Expanding the phenotypic spectrum of Cx26 disorders: Bart-Pumphrey syndrome is caused by a novel missense mutation in GJB2

Gabriele Richard, Nkecha Brown, Akemi Ishida-Yamamoto, Alfons Krol

Research output: Contribution to journalArticle

79 Scopus citations

Abstract

Bart-Pumphrey syndrome (BPS) is an autosomal dominant disorder characterized by sensorineural hearing loss, palmoplantar keratoderma, knuckle pads, and leukonychia, which show considerable phenotypic variability. The clinical features partially overlap with Vohwinkel syndrome and Keratitis-Ichthyosis-Deafness syndrome, both disorders caused by dominant mutations in the GJB2 gene encoding the gap junction protein connexin-26, suggesting an etiological relationship. We report here a novel GJB2 mutation N54K segregating in a family with BPS, which was not detected in 110 control individuals of Northern European ancestry. This non-conservative missense mutation lies within a cluster of pathogenic GJB2 mutations affecting the evolutionary conserved first extracellular loop of Cx26 important for docking of connexin hemichannels and voltage gating. Immunostaining of Cx26 in lesional palmar and knuckle skin was weak or absent, although its adnexal expression appeared normal and the punctate membrane staining of Cx26 and other epidermal connexins was not altered. Nevertheless, the widespread immunostaining of Cx30 throughout the spinous cell layers suggested a compensatory overexpression. Our results emphasize that pleiotropic GJB2 mutations are responsible for at least 5 overlapping dermatological disorders associated with syndromic hearing loss and cover a wide range of severity and organ involvement.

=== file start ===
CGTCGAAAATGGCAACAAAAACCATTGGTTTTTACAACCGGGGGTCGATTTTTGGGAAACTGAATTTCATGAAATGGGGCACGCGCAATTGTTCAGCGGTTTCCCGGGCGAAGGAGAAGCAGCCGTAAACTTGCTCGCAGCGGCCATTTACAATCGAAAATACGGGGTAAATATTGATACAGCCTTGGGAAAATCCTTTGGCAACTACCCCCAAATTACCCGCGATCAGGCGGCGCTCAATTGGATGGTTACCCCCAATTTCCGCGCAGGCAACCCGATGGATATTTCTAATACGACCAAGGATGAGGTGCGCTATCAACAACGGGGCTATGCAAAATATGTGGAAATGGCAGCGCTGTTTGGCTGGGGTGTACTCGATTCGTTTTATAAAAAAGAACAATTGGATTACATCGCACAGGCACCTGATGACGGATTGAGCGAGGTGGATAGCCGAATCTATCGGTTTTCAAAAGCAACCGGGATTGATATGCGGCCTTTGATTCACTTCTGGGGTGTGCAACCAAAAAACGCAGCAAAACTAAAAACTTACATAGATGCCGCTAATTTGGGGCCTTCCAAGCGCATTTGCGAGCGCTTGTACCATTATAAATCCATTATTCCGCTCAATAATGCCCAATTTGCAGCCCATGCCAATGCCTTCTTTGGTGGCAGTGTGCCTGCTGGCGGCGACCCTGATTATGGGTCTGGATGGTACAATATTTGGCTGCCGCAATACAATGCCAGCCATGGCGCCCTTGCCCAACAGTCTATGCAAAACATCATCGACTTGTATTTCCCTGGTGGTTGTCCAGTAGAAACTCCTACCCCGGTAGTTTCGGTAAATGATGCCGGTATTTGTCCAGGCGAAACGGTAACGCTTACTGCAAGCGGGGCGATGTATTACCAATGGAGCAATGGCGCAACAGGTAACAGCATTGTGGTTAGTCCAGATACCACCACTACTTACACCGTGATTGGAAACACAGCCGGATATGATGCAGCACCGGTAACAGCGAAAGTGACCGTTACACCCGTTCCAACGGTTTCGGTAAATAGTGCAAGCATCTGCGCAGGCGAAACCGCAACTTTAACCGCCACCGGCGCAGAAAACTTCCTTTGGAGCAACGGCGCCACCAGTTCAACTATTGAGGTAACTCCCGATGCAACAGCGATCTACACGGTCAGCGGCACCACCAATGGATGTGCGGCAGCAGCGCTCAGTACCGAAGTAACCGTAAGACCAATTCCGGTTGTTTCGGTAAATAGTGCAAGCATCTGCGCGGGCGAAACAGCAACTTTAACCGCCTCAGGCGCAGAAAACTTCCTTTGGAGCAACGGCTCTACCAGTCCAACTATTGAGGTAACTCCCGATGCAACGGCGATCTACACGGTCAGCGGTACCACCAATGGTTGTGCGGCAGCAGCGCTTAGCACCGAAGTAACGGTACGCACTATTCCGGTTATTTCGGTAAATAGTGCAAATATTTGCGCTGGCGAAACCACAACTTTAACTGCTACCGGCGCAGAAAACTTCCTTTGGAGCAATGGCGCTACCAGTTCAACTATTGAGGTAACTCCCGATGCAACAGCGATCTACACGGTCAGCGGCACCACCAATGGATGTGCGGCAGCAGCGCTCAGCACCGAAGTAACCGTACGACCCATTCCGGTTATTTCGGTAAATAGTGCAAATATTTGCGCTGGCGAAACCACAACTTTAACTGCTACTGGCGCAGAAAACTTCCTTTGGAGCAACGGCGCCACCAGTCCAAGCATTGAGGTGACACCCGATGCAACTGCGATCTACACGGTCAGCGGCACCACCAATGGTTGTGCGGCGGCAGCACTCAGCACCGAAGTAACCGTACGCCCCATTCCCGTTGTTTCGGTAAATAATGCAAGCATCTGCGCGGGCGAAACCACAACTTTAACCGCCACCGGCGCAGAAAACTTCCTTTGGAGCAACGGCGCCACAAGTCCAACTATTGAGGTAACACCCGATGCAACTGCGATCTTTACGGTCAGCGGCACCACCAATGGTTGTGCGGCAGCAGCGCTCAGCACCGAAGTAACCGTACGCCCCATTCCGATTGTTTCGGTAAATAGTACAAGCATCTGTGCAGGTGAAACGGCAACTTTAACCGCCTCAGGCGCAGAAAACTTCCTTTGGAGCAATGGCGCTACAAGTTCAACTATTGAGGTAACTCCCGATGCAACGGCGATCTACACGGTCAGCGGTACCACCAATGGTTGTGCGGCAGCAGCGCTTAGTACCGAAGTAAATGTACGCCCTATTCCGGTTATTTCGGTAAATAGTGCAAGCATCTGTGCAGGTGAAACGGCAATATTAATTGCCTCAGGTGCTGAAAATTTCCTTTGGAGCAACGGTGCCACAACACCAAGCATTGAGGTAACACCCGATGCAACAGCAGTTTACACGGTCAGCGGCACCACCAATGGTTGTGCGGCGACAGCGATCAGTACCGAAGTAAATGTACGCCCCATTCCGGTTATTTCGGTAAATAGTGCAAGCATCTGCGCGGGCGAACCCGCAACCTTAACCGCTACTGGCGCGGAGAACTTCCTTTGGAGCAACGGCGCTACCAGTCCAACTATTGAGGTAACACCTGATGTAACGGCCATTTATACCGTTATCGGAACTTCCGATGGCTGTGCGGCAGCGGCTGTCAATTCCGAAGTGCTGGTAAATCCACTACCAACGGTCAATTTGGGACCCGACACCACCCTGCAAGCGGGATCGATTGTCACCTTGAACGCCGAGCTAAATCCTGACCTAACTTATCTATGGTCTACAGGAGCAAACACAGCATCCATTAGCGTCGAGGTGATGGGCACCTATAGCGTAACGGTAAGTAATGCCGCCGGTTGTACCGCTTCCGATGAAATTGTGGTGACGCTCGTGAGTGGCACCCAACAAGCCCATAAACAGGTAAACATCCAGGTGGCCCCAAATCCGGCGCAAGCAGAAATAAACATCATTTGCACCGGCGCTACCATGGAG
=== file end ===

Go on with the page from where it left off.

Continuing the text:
Original languageEnglish (US)
Pages (from-to)856-863
Number of pages8
JournalJournal of Investigative Dermatology
Volume123
Issue number5
DOIs
StatePublished - Nov 2004

Keywords

  • Bart-Pumphrey syndrome
  • Connexin 26
  • Gap junction proteins
  • Knuckle pads
  • Leukonychia

ASJC Scopus subject areas

  • Biochemistry
  • Molecular Biology
  • Dermatology
  • Cell Biology

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